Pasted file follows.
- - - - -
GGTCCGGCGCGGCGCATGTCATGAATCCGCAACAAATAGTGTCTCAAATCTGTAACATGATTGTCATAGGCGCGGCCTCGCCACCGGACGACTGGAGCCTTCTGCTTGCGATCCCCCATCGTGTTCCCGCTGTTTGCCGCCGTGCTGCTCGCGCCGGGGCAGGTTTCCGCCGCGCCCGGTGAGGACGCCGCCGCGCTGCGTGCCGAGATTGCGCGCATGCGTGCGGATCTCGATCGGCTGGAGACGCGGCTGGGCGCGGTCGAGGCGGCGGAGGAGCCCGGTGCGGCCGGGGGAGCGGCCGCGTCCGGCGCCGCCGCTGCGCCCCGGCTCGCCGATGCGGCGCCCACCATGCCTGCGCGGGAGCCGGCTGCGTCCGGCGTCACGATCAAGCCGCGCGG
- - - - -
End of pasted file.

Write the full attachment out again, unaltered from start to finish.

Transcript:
GGTCCGGCGCGGCGCATGTCATGAATCCGCAACAAATAGTGTCTCAAATCTGTAACATGATTGTCATAGGCGCGGCCTCGCCACCGGACGACTGGAGCCTTCTGCTTGCGATCCCCCATCGTGTTCCCGCTGTTTGCCGCCGTGCTGCTCGCGCCGGGGCAGGTTTCCGCCGCGCCCGGTGAGGACGCCGCCGCGCTGCGTGCCGAGATTGCGCGCATGCGTGCGGATCTCGATCGGCTGGAGACGCGGCTGGGCGCGGTCGAGGCGGCGGAGGAGCCCGGTGCGGCCGGGGGAGCGGCCGCGTCCGGCGCCGCCGCTGCGCCCCGGCTCGCCGATGCGGCGCCCACCATGCCTGCGCGGGAGCCGGCTGCGTCCGGCGTCACGATCAAGCCGCGCGG